Back in September of 2008, I had the pleasure of playing my first proper Dragon Quest game with "Chapters of the Chosen" for the DS. After completing it, I couldn't help but wonder why I had never played a game in this series before. I'm always complaining about the gimmicks thrown into many modern games and how I'd want nothing more than to just play a modern RPG that stripped away all the nonsense and took things back to basics.
Well, Dragon Quest has been sitting right under my nose since I was in diapers. Not content to stop at the fourth game in the series, I've set out to acquire and play through every localized Dragon Quest title right up until I replay the fourth entry ... on the NES. I've spent months lurking around eBay, and I've amassed a complete collection that now only needs me to experience it.
If you've played any of the games I'll be talking about, I'd appreciate your comments as I don't know anyone locally who I can talk to about this wonderful series. Part Fourteen: Dragon Quest VII: Warriors of Eden... continued
While working my way through Dragon Quest VII, I've come across a fair amount of bizarre towns affected by equally bizarre calamities. One was a town whose citizens had all been turned into animals. Another had its citizens all swearing that they were the one and only Demon Lord. Other towns suffered robot attacks, petrifying rain, and all other manner of terrible hardship. But all of these towns had one very specific thing in common: their misfortune was always apparent and obvious from the outset.
So, perhaps you could imagine my confusion when I came across the town of Litorud, a place where the worst thing seemed to be an architect who produced some of the gaudiest and most obnoxious buildings you'd ever seen. Seriously, we're talking mosaic tile walls, multi-colored floors, abstract building shapes, and unintuitive floor plans. The ugliest part, though, were the tacky decorations all over everything he made--huge imperial jewel eggs that sat atop most pillars and corners of his work.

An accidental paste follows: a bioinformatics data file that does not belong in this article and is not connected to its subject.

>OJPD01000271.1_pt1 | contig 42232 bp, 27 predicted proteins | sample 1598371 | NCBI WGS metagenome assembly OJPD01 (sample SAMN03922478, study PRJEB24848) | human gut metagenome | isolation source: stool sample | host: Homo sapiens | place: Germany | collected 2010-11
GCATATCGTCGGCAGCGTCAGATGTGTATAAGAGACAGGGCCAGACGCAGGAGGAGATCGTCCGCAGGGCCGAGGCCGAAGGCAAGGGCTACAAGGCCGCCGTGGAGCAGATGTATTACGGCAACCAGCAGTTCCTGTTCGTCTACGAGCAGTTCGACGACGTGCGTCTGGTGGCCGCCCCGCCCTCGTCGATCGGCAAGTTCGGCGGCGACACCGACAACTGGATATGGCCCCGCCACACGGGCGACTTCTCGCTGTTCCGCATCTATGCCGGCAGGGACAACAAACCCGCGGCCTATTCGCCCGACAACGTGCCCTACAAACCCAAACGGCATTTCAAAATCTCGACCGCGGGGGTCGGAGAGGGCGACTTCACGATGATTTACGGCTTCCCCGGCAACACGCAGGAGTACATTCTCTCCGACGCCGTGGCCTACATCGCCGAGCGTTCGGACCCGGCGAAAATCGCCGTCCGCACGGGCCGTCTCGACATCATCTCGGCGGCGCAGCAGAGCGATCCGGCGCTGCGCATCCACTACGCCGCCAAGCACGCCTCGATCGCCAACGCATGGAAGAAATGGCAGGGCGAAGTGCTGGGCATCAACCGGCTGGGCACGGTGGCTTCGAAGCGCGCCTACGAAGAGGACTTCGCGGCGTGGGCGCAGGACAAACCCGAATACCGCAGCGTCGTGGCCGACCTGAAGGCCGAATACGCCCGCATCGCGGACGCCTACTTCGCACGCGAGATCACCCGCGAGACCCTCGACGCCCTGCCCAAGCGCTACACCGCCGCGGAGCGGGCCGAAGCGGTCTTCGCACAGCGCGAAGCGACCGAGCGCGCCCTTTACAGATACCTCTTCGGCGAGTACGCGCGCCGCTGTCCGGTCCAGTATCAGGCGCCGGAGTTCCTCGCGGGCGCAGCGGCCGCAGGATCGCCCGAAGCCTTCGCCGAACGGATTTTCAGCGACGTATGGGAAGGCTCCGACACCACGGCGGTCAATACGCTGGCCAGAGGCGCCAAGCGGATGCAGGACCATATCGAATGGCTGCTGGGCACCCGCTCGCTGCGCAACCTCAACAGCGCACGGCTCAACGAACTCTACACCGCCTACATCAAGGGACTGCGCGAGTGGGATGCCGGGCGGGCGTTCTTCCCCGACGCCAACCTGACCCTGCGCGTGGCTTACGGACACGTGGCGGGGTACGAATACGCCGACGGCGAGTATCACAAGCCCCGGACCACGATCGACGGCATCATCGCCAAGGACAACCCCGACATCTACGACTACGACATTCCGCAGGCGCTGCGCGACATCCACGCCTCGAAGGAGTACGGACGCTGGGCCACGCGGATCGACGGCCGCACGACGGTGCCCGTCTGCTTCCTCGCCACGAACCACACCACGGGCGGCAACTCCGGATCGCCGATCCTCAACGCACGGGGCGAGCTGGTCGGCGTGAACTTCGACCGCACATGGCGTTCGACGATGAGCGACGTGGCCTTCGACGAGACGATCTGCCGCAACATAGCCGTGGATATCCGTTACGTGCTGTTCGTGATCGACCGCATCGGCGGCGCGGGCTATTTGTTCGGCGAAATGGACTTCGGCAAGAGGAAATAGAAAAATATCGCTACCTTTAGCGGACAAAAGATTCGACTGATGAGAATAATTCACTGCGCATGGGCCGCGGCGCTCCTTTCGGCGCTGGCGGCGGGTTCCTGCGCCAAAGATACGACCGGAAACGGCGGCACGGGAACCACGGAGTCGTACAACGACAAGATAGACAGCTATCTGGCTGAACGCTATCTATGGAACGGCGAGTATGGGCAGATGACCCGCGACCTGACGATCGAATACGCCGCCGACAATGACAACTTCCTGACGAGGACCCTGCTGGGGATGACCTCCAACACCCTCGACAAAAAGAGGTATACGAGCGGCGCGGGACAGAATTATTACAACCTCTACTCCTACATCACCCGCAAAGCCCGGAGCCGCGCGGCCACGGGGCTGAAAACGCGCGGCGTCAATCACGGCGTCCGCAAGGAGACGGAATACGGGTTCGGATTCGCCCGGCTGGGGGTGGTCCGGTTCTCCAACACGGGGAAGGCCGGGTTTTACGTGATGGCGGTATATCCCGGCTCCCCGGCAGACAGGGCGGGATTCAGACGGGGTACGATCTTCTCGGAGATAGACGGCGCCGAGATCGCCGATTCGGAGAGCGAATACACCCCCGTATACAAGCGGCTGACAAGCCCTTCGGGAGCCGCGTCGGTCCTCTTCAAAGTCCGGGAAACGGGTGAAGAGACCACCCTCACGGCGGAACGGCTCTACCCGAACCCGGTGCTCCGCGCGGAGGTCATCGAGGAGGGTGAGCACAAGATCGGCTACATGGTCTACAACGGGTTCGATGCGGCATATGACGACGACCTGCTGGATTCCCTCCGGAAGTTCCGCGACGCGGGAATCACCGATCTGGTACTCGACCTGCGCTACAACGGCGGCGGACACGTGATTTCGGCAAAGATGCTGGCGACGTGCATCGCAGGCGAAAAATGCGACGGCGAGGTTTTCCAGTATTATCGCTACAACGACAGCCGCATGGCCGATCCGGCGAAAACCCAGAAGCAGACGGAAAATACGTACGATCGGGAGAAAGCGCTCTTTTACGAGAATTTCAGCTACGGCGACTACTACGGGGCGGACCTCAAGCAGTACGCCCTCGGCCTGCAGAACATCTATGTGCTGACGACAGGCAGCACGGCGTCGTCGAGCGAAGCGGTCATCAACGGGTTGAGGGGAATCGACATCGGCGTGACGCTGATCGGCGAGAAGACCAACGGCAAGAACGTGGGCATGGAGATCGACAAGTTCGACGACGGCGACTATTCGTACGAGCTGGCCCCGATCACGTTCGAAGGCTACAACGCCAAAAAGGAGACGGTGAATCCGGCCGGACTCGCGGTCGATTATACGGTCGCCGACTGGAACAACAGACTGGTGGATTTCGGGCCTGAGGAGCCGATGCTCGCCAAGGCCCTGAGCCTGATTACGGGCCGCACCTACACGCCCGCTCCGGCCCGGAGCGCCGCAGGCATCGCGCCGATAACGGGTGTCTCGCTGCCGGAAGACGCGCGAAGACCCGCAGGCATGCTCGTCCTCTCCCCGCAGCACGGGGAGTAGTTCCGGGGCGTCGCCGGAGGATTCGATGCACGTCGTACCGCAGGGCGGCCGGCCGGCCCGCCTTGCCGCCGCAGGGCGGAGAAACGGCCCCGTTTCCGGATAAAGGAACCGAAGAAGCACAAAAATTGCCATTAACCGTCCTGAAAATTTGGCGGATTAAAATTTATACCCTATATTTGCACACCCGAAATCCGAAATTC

But that couldn't be all, right? I mean, it's not like these gaudy structures were a problem
here; the architect, named Baloch, was beloved amongst the townsfolk and renowned for his unconventional designs. I didn't understand or like his work, but then again, I don't get how anyone could like Sex and the City
Anyway, I had shown up in Litorud just one day before a rather important occasion: a bridge built by Baloch would be unveiled north of the town that would finally allow people to cross over to the other continent without the use of a ferry. When I visited the bridge, people were already lining up to be the first to cross once the red ribbon was cut. The bridge, similar to Baloch 's other works, was appropriately garish. With nothing to do until the grand opening the following day, I went to an Inn and spent the night. The next day, I returned to the bridge and spoke to a guard at the entrance. He said "Be sure to come back tomorrow for the bridge's grand opening! What do you mean I said that yesterday? This is the first time I've seen you! Please, come back tomorrow."
Whatever, I returned to the Inn, slept there once again, and hiked back to the bridge the next morning. Again, "Be sure to come back tomorrow for the bridge's grand opening! What do you mean I said that the last two days? This is the first time I've seen you! What do you mean I said that yesterday? You joker! Please, come back tomorrow."
Oh, I get it. Similar to Bill Murray’s misadventures in Groundhog Day, I found myself stuck in the video game equivalent of Punxsutawney, Pennsylvania, where the same day kept repeating over and over again. I was hoping that the answer to the problem involved wooing the video game equivalent of Andie MacDowell, but alas: the issue was with Baloch’s incredibly showy clock tower. The monolith stood at the rear of Litorud and displayed the time for all to see. But when I made my way inside and disabled the clock, the halt of absolutely everything within the town (people, animals, even the music) is what tipped me off that this might be the source of the repeating day.